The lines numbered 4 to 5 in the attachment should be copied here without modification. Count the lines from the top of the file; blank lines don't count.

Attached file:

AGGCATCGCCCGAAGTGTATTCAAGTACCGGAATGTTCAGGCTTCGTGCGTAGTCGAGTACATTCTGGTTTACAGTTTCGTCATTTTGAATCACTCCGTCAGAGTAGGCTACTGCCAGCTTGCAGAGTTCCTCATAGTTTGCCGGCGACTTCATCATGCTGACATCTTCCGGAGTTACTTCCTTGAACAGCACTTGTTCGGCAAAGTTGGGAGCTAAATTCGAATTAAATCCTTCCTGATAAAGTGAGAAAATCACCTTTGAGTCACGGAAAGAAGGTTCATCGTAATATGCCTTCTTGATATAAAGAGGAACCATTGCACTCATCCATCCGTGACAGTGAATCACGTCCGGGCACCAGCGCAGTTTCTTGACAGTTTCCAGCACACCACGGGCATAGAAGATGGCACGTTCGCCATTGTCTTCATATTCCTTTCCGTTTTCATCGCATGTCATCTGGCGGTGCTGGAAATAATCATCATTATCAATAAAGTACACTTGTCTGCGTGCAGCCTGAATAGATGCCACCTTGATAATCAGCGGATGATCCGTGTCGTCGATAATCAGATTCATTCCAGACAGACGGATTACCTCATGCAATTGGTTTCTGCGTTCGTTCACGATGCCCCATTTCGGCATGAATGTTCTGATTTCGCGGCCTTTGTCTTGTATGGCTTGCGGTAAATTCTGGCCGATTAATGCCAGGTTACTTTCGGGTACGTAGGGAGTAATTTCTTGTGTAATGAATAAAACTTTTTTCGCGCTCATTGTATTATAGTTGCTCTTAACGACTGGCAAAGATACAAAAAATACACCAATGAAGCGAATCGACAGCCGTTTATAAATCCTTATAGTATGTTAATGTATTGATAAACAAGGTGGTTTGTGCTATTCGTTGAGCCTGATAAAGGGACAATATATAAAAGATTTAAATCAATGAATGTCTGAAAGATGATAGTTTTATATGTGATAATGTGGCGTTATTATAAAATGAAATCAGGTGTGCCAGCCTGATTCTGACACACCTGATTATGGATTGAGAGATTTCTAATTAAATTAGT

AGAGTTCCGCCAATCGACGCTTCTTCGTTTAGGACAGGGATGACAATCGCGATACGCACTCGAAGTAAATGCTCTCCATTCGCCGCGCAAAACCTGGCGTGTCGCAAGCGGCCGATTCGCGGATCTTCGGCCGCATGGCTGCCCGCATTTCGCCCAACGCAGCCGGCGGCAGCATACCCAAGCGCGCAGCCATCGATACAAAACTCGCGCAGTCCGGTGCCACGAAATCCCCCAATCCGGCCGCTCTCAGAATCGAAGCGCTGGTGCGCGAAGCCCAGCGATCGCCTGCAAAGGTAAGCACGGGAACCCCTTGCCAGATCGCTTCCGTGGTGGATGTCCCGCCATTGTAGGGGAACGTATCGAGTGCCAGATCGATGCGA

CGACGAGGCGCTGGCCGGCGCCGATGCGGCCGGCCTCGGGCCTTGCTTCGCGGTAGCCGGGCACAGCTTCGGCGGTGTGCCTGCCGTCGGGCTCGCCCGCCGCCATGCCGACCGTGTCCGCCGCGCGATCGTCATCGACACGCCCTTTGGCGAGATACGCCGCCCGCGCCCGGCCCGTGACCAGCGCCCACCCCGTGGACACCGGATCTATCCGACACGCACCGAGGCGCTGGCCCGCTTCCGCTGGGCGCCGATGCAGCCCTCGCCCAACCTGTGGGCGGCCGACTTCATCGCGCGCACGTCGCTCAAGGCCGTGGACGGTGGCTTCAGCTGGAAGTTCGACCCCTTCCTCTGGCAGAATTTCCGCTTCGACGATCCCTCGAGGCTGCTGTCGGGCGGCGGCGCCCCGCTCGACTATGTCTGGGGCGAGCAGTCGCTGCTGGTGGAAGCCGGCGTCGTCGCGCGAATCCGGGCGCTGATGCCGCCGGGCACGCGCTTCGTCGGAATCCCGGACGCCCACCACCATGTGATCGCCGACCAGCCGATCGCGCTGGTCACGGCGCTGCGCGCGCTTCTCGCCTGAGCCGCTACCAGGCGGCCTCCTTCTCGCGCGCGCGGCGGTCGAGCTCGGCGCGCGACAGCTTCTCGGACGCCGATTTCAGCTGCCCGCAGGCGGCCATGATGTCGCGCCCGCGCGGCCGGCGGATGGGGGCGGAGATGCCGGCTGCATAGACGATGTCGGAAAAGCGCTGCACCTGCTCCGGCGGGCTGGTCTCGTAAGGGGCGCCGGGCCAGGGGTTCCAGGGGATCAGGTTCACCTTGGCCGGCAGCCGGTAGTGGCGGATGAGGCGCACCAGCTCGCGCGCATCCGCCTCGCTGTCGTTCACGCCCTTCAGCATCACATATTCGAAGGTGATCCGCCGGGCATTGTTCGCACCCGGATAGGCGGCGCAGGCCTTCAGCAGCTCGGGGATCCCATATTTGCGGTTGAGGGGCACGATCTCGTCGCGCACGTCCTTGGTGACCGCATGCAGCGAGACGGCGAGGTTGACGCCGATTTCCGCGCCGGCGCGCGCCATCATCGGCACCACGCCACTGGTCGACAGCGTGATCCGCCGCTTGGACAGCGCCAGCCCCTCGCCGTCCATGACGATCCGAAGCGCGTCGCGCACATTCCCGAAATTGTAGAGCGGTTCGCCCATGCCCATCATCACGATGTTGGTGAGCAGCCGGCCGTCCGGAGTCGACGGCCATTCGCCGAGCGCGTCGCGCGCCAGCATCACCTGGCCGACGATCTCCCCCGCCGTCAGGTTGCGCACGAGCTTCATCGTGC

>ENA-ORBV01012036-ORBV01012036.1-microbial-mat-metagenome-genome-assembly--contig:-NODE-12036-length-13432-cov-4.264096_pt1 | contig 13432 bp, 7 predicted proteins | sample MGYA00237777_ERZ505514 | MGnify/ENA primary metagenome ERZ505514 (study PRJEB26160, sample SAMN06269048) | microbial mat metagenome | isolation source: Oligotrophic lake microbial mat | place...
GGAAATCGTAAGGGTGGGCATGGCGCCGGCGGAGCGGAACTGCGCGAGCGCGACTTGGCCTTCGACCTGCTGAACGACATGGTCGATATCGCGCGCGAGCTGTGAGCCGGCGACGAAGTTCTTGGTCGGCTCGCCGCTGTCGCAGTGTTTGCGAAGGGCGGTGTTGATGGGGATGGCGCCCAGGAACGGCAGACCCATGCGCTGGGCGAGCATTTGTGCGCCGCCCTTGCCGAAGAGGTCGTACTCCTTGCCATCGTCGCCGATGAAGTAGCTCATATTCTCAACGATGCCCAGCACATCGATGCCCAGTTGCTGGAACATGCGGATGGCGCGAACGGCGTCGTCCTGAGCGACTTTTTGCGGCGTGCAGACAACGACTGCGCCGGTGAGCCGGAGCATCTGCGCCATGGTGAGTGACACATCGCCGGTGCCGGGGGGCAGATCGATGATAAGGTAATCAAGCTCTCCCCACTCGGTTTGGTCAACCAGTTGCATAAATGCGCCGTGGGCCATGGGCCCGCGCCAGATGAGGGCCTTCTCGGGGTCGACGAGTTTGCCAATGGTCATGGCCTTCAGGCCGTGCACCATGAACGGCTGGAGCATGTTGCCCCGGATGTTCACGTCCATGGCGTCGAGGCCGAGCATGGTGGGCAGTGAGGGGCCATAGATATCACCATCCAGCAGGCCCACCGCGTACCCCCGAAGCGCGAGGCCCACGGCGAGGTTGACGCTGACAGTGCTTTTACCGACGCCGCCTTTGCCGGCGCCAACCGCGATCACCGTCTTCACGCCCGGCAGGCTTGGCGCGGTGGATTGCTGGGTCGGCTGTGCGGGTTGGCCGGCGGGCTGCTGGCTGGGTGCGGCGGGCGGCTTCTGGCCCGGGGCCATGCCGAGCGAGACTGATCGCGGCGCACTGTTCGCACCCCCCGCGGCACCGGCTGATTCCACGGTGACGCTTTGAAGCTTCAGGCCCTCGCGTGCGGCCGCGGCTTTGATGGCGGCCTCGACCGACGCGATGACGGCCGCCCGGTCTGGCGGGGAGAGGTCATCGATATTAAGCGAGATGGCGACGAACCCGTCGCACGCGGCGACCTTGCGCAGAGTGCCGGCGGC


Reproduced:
>ENA-ORBV01012036-ORBV01012036.1-microbial-mat-metagenome-genome-assembly--contig:-NODE-12036-length-13432-cov-4.264096_pt1 | contig 13432 bp, 7 predicted proteins | sample MGYA00237777_ERZ505514 | MGnify/ENA primary metagenome ERZ505514 (study PRJEB26160, sample SAMN06269048) | microbial mat metagenome | isolation source: Oligotrophic lake microbial mat | place...
GGAAATCGTAAGGGTGGGCATGGCGCCGGCGGAGCGGAACTGCGCGAGCGCGACTTGGCCTTCGACCTGCTGAACGACATGGTCGATATCGCGCGCGAGCTGTGAGCCGGCGACGAAGTTCTTGGTCGGCTCGCCGCTGTCGCAGTGTTTGCGAAGGGCGGTGTTGATGGGGATGGCGCCCAGGAACGGCAGACCCATGCGCTGGGCGAGCATTTGTGCGCCGCCCTTGCCGAAGAGGTCGTACTCCTTGCCATCGTCGCCGATGAAGTAGCTCATATTCTCAACGATGCCCAGCACATCGATGCCCAGTTGCTGGAACATGCGGATGGCGCGAACGGCGTCGTCCTGAGCGACTTTTTGCGGCGTGCAGACAACGACTGCGCCGGTGAGCCGGAGCATCTGCGCCATGGTGAGTGACACATCGCCGGTGCCGGGGGGCAGATCGATGATAAGGTAATCAAGCTCTCCCCACTCGGTTTGGTCAACCAGTTGCATAAATGCGCCGTGGGCCATGGGCCCGCGCCAGATGAGGGCCTTCTCGGGGTCGACGAGTTTGCCAATGGTCATGGCCTTCAGGCCGTGCACCATGAACGGCTGGAGCATGTTGCCCCGGATGTTCACGTCCATGGCGTCGAGGCCGAGCATGGTGGGCAGTGAGGGGCCATAGATATCACCATCCAGCAGGCCCACCGCGTACCCCCGAAGCGCGAGGCCCACGGCGAGGTTGACGCTGACAGTGCTTTTACCGACGCCGCCTTTGCCGGCGCCAACCGCGATCACCGTCTTCACGCCCGGCAGGCTTGGCGCGGTGGATTGCTGGGTCGGCTGTGCGGGTTGGCCGGCGGGCTGCTGGCTGGGTGCGGCGGGCGGCTTCTGGCCCGGGGCCATGCCGAGCGAGACTGATCGCGGCGCACTGTTCGCACCCCCCGCGGCACCGGCTGATTCCACGGTGACGCTTTGAAGCTTCAGGCCCTCGCGTGCGGCCGCGGCTTTGATGGCGGCCTCGACCGACGCGATGACGGCCGCCCGGTCTGGCGGGGAGAGGTCATCGATATTAAGCGAGATGGCGACGAACCCGTCGCACGCGGCGACCTTGCGCAGAGTGCCGGCGGC